Submissions for the review into lockout laws are due today, and this one – coming in at the 11th hour – is a treat.

It’s from the City of Sydney themselves, who arguably have the most swing in this thing. They’ve outlined 31 recommendations that would pretty much reverse the lockout laws and put in measures to achieve what was the aim all along: reducing alcohol-related violence. 

They include a 12-month trial exemption from the 1:30am lockout for well-managed premises and live music venues, a reconsideration of the 3am ‘last drinks’ rule depending on the venue’s compliance history, planning controls and local factors, and replacing the existing liquor license freeze with new ‘saturation zone’ rules that take into account how the local area would manage another venue (including existing number of licensed premises, relevant crime data, and transport options). 

City Of Sydney Submits Proposal To Scrap Lockout Laws, Savages Mike Baird

They also take a leaf out of Melbourne‘s book (finally) and recommend that train services be extended on Friday and Saturday nights *after* venue closing times, so people can get home quickly, safely, and without falling victim to the 3am taxi changeover or Uber‘s surge pricing. (Seriously. Who thought this was ever a good idea?)

In a statement announcing the recommendations, Lord Mayor Clover Moore absolutely savaged the lockout laws.

“The City spent year trying to get successive State Governments to respond to a worsening situation in the Cross,” she said. “We knew what the problem was – too many venues in one area, lifetime liquor licenses that reduce accountability, and a planning system that doesn’t recognise when an area has become a problem.

“Rather than addressing the real problems, the NSW Government’s response was to introduce a blanket lockout across the city centre and Kings Cross (with an inexplicable exemption for the casino).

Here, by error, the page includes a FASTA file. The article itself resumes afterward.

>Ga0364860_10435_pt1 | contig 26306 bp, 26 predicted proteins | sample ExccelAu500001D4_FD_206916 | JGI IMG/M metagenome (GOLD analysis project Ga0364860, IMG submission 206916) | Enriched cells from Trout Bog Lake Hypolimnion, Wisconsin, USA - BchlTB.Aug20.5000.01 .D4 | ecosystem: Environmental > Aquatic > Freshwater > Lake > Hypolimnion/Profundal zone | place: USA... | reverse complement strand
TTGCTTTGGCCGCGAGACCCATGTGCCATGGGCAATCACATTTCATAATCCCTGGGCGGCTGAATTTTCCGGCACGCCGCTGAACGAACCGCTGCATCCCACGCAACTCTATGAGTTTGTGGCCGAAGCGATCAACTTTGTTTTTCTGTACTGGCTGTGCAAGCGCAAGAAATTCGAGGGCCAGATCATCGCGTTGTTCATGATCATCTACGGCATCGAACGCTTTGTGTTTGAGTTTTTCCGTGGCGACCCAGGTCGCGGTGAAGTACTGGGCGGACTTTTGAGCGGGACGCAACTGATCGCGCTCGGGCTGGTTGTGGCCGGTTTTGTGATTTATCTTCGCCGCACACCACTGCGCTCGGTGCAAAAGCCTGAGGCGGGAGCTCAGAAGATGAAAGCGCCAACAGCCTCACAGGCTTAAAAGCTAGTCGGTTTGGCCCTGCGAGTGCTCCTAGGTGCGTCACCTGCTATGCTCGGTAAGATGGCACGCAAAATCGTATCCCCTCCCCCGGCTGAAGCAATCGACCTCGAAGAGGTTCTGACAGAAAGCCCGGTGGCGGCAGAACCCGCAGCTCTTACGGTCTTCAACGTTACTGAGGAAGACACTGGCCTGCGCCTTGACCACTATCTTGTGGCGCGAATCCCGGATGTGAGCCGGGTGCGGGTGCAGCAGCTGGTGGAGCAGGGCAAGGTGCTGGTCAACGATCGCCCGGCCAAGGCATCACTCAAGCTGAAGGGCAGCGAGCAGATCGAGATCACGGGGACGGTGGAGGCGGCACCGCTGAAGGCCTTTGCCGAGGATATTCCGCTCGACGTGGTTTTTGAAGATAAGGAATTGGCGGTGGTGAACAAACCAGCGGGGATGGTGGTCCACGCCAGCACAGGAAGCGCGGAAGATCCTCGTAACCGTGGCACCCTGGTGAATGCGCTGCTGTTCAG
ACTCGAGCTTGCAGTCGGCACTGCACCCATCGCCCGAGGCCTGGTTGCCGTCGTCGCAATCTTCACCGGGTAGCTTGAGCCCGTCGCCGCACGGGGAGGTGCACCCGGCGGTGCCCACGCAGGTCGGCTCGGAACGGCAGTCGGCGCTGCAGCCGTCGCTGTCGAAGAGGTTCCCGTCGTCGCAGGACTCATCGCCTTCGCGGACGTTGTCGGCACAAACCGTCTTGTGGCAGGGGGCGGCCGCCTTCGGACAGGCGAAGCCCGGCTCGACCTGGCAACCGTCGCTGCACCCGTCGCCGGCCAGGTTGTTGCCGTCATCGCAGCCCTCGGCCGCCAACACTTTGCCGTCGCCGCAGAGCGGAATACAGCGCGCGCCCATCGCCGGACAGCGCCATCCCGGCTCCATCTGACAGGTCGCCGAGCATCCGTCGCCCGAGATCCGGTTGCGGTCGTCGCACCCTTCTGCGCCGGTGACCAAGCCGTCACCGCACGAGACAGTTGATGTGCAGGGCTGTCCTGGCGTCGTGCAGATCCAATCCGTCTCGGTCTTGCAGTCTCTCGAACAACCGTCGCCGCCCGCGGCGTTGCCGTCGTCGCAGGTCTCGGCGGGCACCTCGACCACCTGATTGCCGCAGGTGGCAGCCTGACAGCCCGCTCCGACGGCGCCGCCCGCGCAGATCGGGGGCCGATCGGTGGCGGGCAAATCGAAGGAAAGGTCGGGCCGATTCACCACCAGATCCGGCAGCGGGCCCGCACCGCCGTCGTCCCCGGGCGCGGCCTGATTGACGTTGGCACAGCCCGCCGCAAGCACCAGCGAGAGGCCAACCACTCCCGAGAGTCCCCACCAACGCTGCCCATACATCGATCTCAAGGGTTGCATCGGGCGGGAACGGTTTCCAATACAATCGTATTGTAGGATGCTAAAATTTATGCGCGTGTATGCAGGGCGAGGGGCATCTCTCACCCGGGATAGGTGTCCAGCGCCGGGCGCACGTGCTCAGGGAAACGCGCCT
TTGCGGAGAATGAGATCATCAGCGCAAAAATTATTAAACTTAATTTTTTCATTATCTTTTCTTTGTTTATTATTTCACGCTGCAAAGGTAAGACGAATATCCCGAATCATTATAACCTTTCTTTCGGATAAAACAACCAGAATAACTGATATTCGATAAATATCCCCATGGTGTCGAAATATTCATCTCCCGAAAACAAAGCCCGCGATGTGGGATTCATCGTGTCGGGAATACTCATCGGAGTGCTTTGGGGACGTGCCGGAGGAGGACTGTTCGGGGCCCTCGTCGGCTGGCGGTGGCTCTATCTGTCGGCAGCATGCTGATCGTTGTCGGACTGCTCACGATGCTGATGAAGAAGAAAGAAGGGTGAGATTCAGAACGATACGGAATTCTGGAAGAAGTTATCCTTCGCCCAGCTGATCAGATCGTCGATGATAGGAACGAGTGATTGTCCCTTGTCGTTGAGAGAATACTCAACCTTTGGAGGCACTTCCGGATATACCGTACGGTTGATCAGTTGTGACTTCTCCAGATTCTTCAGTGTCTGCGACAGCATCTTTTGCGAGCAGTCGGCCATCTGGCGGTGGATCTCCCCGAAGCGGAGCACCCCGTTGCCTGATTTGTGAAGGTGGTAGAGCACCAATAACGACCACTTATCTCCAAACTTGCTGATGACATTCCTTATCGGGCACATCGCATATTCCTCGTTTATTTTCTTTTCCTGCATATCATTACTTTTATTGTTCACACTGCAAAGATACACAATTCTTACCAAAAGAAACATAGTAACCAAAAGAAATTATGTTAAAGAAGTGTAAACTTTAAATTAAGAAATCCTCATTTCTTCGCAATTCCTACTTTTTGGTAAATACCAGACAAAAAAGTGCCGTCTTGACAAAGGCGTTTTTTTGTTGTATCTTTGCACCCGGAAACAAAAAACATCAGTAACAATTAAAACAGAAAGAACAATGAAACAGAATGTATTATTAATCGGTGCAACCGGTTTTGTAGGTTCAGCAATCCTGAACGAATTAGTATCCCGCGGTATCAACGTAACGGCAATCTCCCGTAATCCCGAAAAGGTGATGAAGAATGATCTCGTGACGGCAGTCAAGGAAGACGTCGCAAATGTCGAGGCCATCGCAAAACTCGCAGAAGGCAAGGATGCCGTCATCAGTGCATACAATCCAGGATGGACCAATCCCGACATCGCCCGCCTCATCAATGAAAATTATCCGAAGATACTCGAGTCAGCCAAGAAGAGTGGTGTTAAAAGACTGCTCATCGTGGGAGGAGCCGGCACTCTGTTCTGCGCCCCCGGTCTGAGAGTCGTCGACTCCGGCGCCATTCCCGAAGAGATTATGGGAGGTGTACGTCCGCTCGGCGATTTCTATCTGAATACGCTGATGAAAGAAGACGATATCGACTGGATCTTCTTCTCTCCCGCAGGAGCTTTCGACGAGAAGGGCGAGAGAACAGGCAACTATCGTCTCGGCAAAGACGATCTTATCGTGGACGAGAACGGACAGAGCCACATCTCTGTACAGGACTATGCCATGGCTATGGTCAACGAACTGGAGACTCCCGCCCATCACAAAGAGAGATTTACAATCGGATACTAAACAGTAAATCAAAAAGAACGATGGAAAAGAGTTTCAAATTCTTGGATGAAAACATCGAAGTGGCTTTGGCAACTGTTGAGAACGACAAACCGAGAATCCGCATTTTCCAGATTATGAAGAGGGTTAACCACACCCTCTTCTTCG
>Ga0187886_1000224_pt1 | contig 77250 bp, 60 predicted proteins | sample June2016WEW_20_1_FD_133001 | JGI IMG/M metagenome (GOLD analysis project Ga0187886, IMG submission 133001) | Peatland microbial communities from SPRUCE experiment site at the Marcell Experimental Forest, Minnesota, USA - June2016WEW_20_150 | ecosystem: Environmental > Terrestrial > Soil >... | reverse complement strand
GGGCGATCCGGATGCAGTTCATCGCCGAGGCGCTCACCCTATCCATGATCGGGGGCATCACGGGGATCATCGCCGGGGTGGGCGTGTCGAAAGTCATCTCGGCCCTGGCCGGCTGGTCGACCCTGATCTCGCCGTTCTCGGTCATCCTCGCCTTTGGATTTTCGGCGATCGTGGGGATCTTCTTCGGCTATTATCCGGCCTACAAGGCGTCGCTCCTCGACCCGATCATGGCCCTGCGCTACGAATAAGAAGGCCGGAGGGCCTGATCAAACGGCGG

“It was a sledgehammer when what we needed was a well-researched, evidence based, flexible response using transport, planning, licensing and police.”

Goddamn fkn BOOYAH.

The once-thriving and now dying small bar scene – which Sydney has long prided itself on, and does it bloody well – also gets a look in, with a number of the recommendations aimed at reviving it. This includes extending base trading hours until 2am across NSW, doubling their capacity from 60 to 120 patrons, and slashing or removing altogether the hefty ‘trading hours loading fee’ (which is currently paid by all venues deemed to be ‘high-risk’).

In fact, the only major change the lockout laws brought that they’re aiming to keep is the 10pm cut-off time for bottle shops, as a measure to stop you sinking bulk-piss in your en-route pre-game.

City Of Sydney Submits Proposal To Scrap Lockout Laws, Savages Mike Baird

Violent venues will experience a greater level of security, and face the risk of losing their liquor license for ongoing non-compliance or repping the ‘most violent venues’ list.

If all 31 recommendations were to be implemented, the City of Sydney would also recommend the NSW Government consider removing the 1:30am lockout for all venues.

“There is no doubt the lockout laws made some areas, especially Kings Cross, safer and returned normalcy to residents and that must not change,” said Moore.

“But the lockout law has hurt Sydney’s cultural life and had negative impacts on businesses, including live music venues, small bars and restaurants, and many people have lost their jobs.

“Well-managed late-trading premises are essential to out city’s cultural life and economic growth – and people need to feel safe, no one wants to wake up to blood and urine on their doorstep. We need to get both right.

“These exemptions, on a trial basis, based on evidence, and backed up by renewable licences, saturation controls and late night transport, will ensure we don’t return to the Kings Cross that was bloody and violent every weekend.”

City Of Sydney Submits Proposal To Scrap Lockout Laws, Savages Mike BairdCity Of Sydney Submits Proposal To Scrap Lockout Laws, Savages Mike Baird

Photo: Luke Reynolds / Getty.